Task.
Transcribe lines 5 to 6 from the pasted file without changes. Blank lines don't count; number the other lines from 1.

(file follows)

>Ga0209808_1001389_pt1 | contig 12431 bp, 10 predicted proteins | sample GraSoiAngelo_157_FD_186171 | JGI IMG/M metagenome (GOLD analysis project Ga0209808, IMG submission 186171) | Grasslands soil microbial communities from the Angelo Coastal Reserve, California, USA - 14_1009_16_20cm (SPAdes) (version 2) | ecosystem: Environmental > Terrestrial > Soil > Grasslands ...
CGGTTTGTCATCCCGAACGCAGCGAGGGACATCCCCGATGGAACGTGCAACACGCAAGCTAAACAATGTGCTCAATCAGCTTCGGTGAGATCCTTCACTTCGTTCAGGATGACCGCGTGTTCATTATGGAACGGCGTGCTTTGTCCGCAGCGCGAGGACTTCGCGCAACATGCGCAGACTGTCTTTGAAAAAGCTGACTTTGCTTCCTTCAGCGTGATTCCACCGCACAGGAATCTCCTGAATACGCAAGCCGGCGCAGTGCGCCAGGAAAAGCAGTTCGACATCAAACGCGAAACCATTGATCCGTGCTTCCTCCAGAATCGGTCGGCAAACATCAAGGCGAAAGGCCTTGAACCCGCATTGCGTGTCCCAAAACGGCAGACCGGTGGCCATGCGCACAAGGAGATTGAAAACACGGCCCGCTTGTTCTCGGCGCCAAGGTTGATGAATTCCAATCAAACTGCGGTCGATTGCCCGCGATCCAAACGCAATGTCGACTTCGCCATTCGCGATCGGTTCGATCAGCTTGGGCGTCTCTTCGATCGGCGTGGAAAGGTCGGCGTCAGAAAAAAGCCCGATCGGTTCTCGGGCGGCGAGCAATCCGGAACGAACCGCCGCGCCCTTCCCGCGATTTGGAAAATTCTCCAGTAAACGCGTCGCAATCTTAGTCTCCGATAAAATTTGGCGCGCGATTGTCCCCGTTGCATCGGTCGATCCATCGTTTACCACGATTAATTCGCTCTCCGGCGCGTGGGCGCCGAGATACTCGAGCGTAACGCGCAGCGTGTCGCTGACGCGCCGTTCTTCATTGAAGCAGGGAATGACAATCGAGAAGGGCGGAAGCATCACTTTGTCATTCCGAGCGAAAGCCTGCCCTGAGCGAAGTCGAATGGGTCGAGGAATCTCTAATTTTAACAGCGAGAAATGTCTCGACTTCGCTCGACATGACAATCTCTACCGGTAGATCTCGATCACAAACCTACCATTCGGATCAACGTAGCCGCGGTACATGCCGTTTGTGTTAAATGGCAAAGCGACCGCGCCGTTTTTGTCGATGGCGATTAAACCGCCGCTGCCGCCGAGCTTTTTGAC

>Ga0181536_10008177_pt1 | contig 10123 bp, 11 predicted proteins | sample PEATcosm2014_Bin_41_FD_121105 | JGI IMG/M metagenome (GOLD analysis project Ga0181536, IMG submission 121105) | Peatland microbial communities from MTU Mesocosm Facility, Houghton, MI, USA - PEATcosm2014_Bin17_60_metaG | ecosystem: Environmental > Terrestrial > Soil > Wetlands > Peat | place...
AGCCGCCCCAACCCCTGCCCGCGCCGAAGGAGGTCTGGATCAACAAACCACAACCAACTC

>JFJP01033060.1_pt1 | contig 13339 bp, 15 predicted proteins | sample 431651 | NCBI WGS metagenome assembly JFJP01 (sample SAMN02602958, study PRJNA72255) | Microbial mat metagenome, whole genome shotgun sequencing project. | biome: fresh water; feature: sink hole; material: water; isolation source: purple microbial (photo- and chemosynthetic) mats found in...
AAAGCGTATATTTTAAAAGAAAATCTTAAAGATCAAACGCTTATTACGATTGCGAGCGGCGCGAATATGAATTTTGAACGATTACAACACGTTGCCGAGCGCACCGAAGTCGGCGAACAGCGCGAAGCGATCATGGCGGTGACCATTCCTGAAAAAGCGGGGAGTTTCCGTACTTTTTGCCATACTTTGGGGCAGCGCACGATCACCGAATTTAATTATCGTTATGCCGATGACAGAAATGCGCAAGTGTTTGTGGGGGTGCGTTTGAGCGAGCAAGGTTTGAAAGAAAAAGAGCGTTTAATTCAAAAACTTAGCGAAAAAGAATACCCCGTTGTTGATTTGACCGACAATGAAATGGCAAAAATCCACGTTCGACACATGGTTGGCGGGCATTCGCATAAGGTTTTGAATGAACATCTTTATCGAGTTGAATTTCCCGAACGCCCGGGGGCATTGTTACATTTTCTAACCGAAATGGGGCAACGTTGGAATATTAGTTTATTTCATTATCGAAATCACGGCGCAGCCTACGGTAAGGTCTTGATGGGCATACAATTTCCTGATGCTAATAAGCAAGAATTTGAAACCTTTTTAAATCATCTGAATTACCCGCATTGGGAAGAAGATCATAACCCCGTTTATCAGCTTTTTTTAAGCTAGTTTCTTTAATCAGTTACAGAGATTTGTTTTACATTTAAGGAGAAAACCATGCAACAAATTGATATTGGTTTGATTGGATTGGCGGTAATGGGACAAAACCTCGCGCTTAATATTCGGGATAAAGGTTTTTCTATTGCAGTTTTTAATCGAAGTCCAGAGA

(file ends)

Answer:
>JFJP01033060.1_pt1 | contig 13339 bp, 15 predicted proteins | sample 431651 | NCBI WGS metagenome assembly JFJP01 (sample SAMN02602958, study PRJNA72255) | Microbial mat metagenome, whole genome shotgun sequencing project. | biome: fresh water; feature: sink hole; material: water; isolation source: purple microbial (photo- and chemosynthetic) mats found in...
AAAGCGTATATTTTAAAAGAAAATCTTAAAGATCAAACGCTTATTACGATTGCGAGCGGCGCGAATATGAATTTTGAACGATTACAACACGTTGCCGAGCGCACCGAAGTCGGCGAACAGCGCGAAGCGATCATGGCGGTGACCATTCCTGAAAAAGCGGGGAGTTTCCGTACTTTTTGCCATACTTTGGGGCAGCGCACGATCACCGAATTTAATTATCGTTATGCCGATGACAGAAATGCGCAAGTGTTTGTGGGGGTGCGTTTGAGCGAGCAAGGTTTGAAAGAAAAAGAGCGTTTAATTCAAAAACTTAGCGAAAAAGAATACCCCGTTGTTGATTTGACCGACAATGAAATGGCAAAAATCCACGTTCGACACATGGTTGGCGGGCATTCGCATAAGGTTTTGAATGAACATCTTTATCGAGTTGAATTTCCCGAACGCCCGGGGGCATTGTTACATTTTCTAACCGAAATGGGGCAACGTTGGAATATTAGTTTATTTCATTATCGAAATCACGGCGCAGCCTACGGTAAGGTCTTGATGGGCATACAATTTCCTGATGCTAATAAGCAAGAATTTGAAACCTTTTTAAATCATCTGAATTACCCGCATTGGGAAGAAGATCATAACCCCGTTTATCAGCTTTTTTTAAGCTAGTTTCTTTAATCAGTTACAGAGATTTGTTTTACATTTAAGGAGAAAACCATGCAACAAATTGATATTGGTTTGATTGGATTGGCGGTAATGGGACAAAACCTCGCGCTTAATATTCGGGATAAAGGTTTTTCTATTGCAGTTTTTAATCGAAGTCCAGAGA